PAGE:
But outside of these events, people ask “what does this person like? What are their tastes?” instead of asking, “what can I get this person that they’ll like but that also helps improve their life right now?”
My mom spends a lot of time on her feet at work. She works late doing sales and interior design work. She’s exhausted by the time she gets home. And she always tells us how exhausted she is from work when we talk to her.
She also doesn’t eat as well as she knows she could eat. And she values having her kitchen in pristine, clean shape. A single drop of grease on her range irritates her more than not eating because she’s tired does.
So, you have somebody who wants a convenient, clean way to make meals for herself when she gets home from work.
She needs something like an air fryer.
I could have just gotten her a dinner and some kind of gift men get their mothers for their birthdays (perfume? I don’t know.). Instead, I ordered her an air fryer from Costco (Gourmia 5 Qt Digital Air Fryer, $59.99).
(My mom isn’t the type of person to effusively gush over a gift, so this was a pleasant surprise.)
This gift solved a problem for her that she’d been speaking about. And it also solved a secondary problem (“I don’t know how to use it”) by including an auxiliary gift with the air fryer: a cookbook for air frying foods.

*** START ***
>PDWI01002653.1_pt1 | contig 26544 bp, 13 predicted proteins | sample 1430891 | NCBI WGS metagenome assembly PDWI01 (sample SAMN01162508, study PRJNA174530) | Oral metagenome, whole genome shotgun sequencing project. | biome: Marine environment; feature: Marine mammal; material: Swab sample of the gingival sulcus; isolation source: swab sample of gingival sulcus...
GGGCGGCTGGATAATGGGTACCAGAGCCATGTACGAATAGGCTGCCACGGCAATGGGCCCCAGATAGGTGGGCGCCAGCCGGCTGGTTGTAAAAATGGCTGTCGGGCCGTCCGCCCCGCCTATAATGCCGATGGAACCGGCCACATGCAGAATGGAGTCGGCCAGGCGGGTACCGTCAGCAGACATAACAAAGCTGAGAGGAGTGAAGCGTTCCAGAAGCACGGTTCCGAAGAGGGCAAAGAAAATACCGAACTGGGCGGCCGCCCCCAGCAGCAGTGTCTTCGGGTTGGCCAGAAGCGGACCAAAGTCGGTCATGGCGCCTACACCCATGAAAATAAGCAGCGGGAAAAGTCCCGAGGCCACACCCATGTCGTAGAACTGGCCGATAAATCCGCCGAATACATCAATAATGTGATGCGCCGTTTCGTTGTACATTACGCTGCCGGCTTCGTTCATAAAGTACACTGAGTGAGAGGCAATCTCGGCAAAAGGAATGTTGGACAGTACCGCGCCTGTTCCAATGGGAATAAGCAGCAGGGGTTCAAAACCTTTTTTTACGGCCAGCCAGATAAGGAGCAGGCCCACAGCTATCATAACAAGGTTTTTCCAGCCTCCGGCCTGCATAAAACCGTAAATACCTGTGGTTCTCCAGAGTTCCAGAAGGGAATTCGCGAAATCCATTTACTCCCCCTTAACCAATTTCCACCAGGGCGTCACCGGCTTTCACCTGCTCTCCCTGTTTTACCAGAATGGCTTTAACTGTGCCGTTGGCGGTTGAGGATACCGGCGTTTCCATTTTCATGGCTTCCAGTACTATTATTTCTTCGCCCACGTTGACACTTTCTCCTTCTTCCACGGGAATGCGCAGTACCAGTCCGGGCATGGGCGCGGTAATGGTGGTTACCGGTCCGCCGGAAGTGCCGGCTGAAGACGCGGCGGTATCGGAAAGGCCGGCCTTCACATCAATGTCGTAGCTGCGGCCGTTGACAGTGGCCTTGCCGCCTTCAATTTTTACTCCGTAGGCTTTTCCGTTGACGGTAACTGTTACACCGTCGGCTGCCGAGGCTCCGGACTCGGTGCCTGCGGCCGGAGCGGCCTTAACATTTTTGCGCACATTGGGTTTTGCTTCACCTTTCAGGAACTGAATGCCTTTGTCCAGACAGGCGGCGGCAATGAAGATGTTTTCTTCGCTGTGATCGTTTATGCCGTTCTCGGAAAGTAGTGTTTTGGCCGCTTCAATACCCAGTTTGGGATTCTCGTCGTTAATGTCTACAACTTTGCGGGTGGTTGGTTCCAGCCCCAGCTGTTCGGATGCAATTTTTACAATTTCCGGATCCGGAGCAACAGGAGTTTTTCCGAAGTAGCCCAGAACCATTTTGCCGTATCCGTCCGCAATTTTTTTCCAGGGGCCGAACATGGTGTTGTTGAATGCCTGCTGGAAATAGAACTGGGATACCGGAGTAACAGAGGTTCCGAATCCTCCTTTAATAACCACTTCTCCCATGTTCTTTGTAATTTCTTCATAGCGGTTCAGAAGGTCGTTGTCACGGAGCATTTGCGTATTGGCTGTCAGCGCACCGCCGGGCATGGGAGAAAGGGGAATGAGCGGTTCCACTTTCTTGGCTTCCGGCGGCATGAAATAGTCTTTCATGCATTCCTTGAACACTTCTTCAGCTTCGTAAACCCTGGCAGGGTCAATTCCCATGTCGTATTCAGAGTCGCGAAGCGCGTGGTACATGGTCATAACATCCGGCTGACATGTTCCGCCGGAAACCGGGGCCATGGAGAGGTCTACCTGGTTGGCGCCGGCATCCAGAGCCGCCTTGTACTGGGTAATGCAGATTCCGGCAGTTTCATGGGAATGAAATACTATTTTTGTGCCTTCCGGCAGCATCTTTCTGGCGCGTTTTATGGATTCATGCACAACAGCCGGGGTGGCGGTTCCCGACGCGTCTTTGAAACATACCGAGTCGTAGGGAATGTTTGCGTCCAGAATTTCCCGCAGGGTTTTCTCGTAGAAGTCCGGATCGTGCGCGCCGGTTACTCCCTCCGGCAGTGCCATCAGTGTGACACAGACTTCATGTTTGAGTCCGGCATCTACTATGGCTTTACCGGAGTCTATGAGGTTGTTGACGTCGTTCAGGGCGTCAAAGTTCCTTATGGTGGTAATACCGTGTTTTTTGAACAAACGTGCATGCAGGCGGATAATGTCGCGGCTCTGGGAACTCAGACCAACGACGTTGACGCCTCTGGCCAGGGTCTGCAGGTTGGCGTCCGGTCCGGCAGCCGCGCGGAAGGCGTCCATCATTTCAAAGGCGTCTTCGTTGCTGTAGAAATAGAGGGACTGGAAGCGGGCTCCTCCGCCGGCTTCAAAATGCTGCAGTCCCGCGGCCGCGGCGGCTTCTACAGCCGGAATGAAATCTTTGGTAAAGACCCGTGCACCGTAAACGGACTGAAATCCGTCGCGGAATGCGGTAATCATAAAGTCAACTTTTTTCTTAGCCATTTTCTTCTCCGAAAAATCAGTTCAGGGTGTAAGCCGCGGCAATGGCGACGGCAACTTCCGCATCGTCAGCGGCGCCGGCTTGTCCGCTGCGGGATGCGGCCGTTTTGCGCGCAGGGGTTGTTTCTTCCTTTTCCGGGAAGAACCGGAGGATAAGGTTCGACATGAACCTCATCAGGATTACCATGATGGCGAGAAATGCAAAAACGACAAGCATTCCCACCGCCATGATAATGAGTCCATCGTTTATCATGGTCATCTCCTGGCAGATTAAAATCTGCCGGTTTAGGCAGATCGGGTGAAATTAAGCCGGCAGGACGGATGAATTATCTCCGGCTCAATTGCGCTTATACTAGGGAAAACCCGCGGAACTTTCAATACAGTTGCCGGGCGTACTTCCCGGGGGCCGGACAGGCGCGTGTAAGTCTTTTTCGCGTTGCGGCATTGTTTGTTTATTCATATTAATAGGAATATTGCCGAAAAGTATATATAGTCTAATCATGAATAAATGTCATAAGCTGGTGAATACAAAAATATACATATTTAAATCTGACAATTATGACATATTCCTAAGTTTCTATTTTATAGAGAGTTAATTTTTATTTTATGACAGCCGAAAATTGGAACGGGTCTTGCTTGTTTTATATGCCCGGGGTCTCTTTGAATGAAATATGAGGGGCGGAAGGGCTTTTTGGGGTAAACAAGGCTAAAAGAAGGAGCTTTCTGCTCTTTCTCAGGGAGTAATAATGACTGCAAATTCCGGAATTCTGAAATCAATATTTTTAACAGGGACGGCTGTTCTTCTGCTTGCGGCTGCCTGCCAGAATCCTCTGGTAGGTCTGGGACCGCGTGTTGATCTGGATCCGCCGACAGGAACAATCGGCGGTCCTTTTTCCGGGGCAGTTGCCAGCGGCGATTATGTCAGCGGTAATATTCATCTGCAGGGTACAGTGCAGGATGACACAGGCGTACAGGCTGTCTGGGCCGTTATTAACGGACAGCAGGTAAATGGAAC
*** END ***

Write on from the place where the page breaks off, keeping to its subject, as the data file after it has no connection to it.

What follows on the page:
Sometimes it isn’t obvious that the person has a problem you can solve with a gift. Maybe they just have little quirks and tastes that you’d really like to get them a gift related to those quirks.
This works well because these quirks should be non-obvious. They should be personality traits, tastes, and preferences that you could only pick up on if you knew the person pretty well.
(This is also why generic gift cards aren’t a good gift. They say, “I don’t really know anything about you, so here’s money.”)
So pay close attention to tastes and preferences that reveal interesting quirks about people.
Some quick and easy places to look:
I start by asking, “where does this person spend their disposable income?”
And then asking, “what can I get them that speaks to this but that they wouldn’t get themselves?”
Then go after that.
I really enjoy Ramit Sethi’s content. So does my girlfriend. It’s actually one of the first things we bonded over on our first date.
For her birthday, I wanted to get her something that spoke to non-obvious quirks about her personality but also was something she’d never get herself.
I had the opportunity to sit down with Ramit in NYC to discuss a few items that I wanted his input on. Before the meeting, I picked up a copy of his book, I Will Teach You To Be Rich, and stuck it in my bag. Before digging into the meat of my questions with Ramit, I asked him to sign and personalize it for her birthday.
Not only did this make a great gift, it was also fun for Ramit to sign a copy of his book (most authors actually enjoy doing something like this if you ask them politely and make it easy for them to do).